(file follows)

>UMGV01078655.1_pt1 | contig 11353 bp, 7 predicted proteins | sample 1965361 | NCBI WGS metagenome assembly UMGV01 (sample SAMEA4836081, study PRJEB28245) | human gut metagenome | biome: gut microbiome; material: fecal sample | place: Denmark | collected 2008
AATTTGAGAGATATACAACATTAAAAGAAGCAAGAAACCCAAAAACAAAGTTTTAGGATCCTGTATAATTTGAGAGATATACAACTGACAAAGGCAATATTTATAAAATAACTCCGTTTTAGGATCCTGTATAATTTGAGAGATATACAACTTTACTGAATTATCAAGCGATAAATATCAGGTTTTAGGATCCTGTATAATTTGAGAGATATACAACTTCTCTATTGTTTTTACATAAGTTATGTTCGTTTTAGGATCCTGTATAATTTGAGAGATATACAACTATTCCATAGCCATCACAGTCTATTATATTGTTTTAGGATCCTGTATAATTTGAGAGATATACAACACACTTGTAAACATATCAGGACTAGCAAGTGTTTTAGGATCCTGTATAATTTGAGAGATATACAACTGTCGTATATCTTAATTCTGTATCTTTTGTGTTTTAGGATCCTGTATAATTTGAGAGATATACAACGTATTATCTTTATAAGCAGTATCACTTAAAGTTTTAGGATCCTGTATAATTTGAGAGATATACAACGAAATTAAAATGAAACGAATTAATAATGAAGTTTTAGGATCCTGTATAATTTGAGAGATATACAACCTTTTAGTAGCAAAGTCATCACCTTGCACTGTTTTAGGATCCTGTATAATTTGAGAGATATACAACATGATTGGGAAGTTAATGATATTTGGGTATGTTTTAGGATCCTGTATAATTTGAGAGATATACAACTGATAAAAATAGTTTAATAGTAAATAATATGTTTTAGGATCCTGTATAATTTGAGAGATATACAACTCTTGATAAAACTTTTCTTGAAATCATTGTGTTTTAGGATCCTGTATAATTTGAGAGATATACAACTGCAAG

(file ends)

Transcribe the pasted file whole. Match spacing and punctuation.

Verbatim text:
>UMGV01078655.1_pt1 | contig 11353 bp, 7 predicted proteins | sample 1965361 | NCBI WGS metagenome assembly UMGV01 (sample SAMEA4836081, study PRJEB28245) | human gut metagenome | biome: gut microbiome; material: fecal sample | place: Denmark | collected 2008
AATTTGAGAGATATACAACATTAAAAGAAGCAAGAAACCCAAAAACAAAGTTTTAGGATCCTGTATAATTTGAGAGATATACAACTGACAAAGGCAATATTTATAAAATAACTCCGTTTTAGGATCCTGTATAATTTGAGAGATATACAACTTTACTGAATTATCAAGCGATAAATATCAGGTTTTAGGATCCTGTATAATTTGAGAGATATACAACTTCTCTATTGTTTTTACATAAGTTATGTTCGTTTTAGGATCCTGTATAATTTGAGAGATATACAACTATTCCATAGCCATCACAGTCTATTATATTGTTTTAGGATCCTGTATAATTTGAGAGATATACAACACACTTGTAAACATATCAGGACTAGCAAGTGTTTTAGGATCCTGTATAATTTGAGAGATATACAACTGTCGTATATCTTAATTCTGTATCTTTTGTGTTTTAGGATCCTGTATAATTTGAGAGATATACAACGTATTATCTTTATAAGCAGTATCACTTAAAGTTTTAGGATCCTGTATAATTTGAGAGATATACAACGAAATTAAAATGAAACGAATTAATAATGAAGTTTTAGGATCCTGTATAATTTGAGAGATATACAACCTTTTAGTAGCAAAGTCATCACCTTGCACTGTTTTAGGATCCTGTATAATTTGAGAGATATACAACATGATTGGGAAGTTAATGATATTTGGGTATGTTTTAGGATCCTGTATAATTTGAGAGATATACAACTGATAAAAATAGTTTAATAGTAAATAATATGTTTTAGGATCCTGTATAATTTGAGAGATATACAACTCTTGATAAAACTTTTCTTGAAATCATTGTGTTTTAGGATCCTGTATAATTTGAGAGATATACAACTGCAAG